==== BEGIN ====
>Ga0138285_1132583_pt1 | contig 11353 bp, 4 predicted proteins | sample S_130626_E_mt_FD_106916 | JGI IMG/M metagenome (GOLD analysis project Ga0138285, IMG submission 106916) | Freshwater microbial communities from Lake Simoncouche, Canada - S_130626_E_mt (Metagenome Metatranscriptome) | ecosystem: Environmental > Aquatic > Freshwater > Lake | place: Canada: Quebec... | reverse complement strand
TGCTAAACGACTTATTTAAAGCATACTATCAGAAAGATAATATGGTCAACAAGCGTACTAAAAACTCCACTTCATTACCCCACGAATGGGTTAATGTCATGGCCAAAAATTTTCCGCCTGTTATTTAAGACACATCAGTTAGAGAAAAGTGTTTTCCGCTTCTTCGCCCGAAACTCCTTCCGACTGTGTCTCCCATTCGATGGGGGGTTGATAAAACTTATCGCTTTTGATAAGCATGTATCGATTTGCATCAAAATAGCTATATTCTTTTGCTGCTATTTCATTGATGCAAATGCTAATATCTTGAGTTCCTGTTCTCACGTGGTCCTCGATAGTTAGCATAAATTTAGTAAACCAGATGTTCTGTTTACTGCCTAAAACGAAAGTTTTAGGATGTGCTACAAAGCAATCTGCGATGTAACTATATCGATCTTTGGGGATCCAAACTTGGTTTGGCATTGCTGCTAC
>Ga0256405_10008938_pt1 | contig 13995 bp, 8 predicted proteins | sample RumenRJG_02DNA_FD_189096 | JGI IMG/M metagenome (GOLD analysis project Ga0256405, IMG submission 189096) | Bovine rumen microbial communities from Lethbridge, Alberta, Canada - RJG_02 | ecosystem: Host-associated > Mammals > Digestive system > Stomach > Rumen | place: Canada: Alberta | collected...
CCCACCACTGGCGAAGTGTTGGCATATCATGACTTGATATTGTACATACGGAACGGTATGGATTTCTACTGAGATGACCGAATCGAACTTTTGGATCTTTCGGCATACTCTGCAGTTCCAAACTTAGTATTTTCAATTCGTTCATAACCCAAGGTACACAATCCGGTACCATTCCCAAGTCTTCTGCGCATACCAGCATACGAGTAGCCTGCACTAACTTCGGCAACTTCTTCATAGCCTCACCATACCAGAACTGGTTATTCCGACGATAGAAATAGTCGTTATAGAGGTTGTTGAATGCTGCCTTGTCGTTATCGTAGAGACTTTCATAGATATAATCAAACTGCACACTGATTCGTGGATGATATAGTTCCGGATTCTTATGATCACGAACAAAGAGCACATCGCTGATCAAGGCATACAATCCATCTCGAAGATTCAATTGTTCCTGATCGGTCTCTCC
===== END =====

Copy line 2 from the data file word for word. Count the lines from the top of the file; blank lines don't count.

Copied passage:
TGCTAAACGACTTATTTAAAGCATACTATCAGAAAGATAATATGGTCAACAAGCGTACTAAAAACTCCACTTCATTACCCCACGAATGGGTTAATGTCATGGCCAAAAATTTTCCGCCTGTTATTTAAGACACATCAGTTAGAGAAAAGTGTTTTCCGCTTCTTCGCCCGAAACTCCTTCCGACTGTGTCTCCCATTCGATGGGGGGTTGATAAAACTTATCGCTTTTGATAAGCATGTATCGATTTGCATCAAAATAGCTATATTCTTTTGCTGCTATTTCATTGATGCAAATGCTAATATCTTGAGTTCCTGTTCTCACGTGGTCCTCGATAGTTAGCATAAATTTAGTAAACCAGATGTTCTGTTTACTGCCTAAAACGAAAGTTTTAGGATGTGCTACAAAGCAATCTGCGATGTAACTATATCGATCTTTGGGGATCCAAACTTGGTTTGGCATTGCTGCTAC